Florida Agricultural and Mechanical University’s revitalized and strategic focus on increasing alumni engagement, external outreach, and creating new partnerships is paying great dividends.
According to Vice President for University Advancement George Cotton, Sr., the University has made history by generating nearly $6.5 million during the 2015-2016 year. This is the largest single-year fundraising total in Florida A&M University’s 128-year history, only exceeding the $5.8 million raised in 2014-2015 after a renewed focus was placed on fundraising under the leadership of President Elmira Mangum, Ph.D.
“The 2015-2016 numbers underscore the level of support we have been able to raise across our stakeholder base and externally,” said Mangum. “Our alumni, supporters, and corporate partners see our vision, and they believe it’s worth the investment. I am a believer that you plant your seeds in good ground, and I think that people are seeing that FAMU, and the direction we are taking, is indeed fertile ground.”
Mangum applauded the efforts of Cotton, his fundraising team, and the broad range of alumni, University Trustees, Foundation Board members, faculty, staff, and students, who participated in numerous fundraising efforts throughout the year.
“We are extremely excited about the spirit of giving being felt across our University community,” said Cotton. “In a time when HBCUs around the nation are experiencing a decline in resources, I think it speaks volumes about the level of financial support we are receiving from our alumni and donors who believe in our passion for this wonderful institution.”
According to Cotton, this year’s success is just the beginning for FAMU’s fundraising efforts.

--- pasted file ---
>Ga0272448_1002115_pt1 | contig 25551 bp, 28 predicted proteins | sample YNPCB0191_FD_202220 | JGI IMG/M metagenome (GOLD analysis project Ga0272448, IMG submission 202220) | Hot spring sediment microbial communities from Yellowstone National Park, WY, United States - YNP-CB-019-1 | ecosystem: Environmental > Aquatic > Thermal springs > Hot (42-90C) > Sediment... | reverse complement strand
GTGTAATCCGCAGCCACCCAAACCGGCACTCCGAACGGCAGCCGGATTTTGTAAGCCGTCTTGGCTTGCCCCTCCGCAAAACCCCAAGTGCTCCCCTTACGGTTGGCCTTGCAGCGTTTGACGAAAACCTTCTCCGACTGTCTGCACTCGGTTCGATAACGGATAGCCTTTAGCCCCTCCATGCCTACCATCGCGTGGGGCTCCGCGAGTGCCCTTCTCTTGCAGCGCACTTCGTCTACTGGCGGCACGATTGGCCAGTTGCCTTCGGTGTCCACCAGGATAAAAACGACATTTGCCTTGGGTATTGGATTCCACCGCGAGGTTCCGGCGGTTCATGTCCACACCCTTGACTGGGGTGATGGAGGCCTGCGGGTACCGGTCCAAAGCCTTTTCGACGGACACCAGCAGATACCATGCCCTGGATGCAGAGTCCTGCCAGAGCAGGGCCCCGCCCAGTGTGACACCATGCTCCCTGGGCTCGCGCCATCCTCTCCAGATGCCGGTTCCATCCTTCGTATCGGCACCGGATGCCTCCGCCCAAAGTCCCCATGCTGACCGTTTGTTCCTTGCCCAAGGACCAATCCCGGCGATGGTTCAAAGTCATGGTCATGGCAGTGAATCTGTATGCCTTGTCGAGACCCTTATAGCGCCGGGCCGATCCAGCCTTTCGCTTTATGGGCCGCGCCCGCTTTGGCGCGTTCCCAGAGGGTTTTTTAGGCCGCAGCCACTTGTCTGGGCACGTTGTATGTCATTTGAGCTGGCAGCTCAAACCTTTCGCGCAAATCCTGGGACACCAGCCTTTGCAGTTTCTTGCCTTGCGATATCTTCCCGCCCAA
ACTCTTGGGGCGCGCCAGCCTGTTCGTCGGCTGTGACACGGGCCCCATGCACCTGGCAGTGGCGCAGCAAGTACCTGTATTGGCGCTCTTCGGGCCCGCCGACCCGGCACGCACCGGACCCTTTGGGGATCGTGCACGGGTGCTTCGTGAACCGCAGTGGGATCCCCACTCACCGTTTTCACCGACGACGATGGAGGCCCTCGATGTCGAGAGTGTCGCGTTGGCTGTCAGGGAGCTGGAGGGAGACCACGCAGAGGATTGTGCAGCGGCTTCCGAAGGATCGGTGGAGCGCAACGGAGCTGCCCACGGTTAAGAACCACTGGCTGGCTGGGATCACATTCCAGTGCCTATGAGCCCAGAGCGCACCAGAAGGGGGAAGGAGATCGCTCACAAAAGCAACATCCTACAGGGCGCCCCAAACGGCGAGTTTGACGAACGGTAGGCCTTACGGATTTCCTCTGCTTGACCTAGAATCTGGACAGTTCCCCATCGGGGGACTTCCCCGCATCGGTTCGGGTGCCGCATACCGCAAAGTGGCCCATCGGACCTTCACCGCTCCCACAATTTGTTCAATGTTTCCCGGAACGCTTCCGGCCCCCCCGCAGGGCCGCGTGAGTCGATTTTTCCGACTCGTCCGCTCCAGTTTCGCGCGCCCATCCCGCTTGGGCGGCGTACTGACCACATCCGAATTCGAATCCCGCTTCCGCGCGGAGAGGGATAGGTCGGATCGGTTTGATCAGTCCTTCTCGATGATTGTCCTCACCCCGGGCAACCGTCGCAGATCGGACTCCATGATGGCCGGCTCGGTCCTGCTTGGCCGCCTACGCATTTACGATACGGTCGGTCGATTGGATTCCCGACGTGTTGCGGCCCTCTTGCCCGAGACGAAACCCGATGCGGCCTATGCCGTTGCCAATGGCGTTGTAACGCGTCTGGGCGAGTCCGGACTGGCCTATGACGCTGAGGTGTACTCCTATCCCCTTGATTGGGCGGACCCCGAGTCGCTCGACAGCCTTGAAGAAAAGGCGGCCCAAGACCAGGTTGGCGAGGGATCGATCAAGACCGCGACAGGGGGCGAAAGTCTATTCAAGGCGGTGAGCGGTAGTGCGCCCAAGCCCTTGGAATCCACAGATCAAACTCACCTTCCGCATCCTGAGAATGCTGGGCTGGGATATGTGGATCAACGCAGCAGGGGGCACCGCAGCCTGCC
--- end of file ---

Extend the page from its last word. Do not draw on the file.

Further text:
“Our next big push is to expand non-alumni and stakeholder giving by 50 percent, strengthen corporate and foundation giving by 100 percent, and increase alumni engagement by more than 35 percent,” Cotton said.
The University is also currently in the assessment phase of a $100 million capital campaign, which will be a five-year initiative encompassing the core areas of athletics, academic enrichment, endowment growth, agribusiness, research, arts and music, and facilities enhancement. According to Cotton, this undertaking represents the largest initiative ever for a public, historically Black college or university.
According to Mangum, hopes are high for a successful campaign.
“I am encouraged by the increase in the number of individual donors providing cash gifts of more than $100,000 in the last two years. It is has been remarkable to have alumni answer the call for support and work to rebuild a culture of philanthropy here at FAMU,” said Mangum, noting that the number of major donors, those over $25,000, has also increased significantly in the last two years.
Mangum also pointed to alumni like Brodes Hartley and Dorothy Terrell, who have provided ongoing financial support for FAMU and its students.
Kenya Sykes, an alumna and small business owner of K.M. Sykes, CPA P.C., of New York, is another example of alumni who have made a commitment to give to FAMU throughout the year towards various efforts and needs.
“FAMU gave me an opportunity by opening doors for me that have served me for 21 years,” said Sykes, who said the increased outreach from the University, Athletics, and the National Alumni Association, has inspired her and others to give more frequently. “I have a solemn obligation to the current students to preserve, protect, and expand their opportunities.”
Mangum echoed Sykes’ sentiments.
“Florida A&M University is a unique treasure; we owe it to future generations to assure that the resources are available to assist them in realizing their dreams,” she said.
Founded in 1887, FAMU is the only public, land-grant HBCU in the State University System of Florida. ESSENCE and MONEY magazines rank FAMU No. 5 among all national universities and colleges on the “50 Best Colleges for African-Americans” list. Additionally, the list identifies FAMU as the No.1 historically Black college or university (HBCU) in the nation.
The National Science Foundation lists FAMU as the No.1 HBCU in the nation for research and development expenditures. U.S. News & World Report names FAMU among the best national universities, and Forbes magazine lists the University as one of 2016’s “America’s Top Colleges,” and as one of its “Best in the South,” “Best Public Colleges,” and “Best Research Universities.” The Princeton Review named FAMU among its “2016 Best Colleges: Region-by-Region” list, ranking FAMU as one of the “Best Southeastern” colleges and universities in the nation.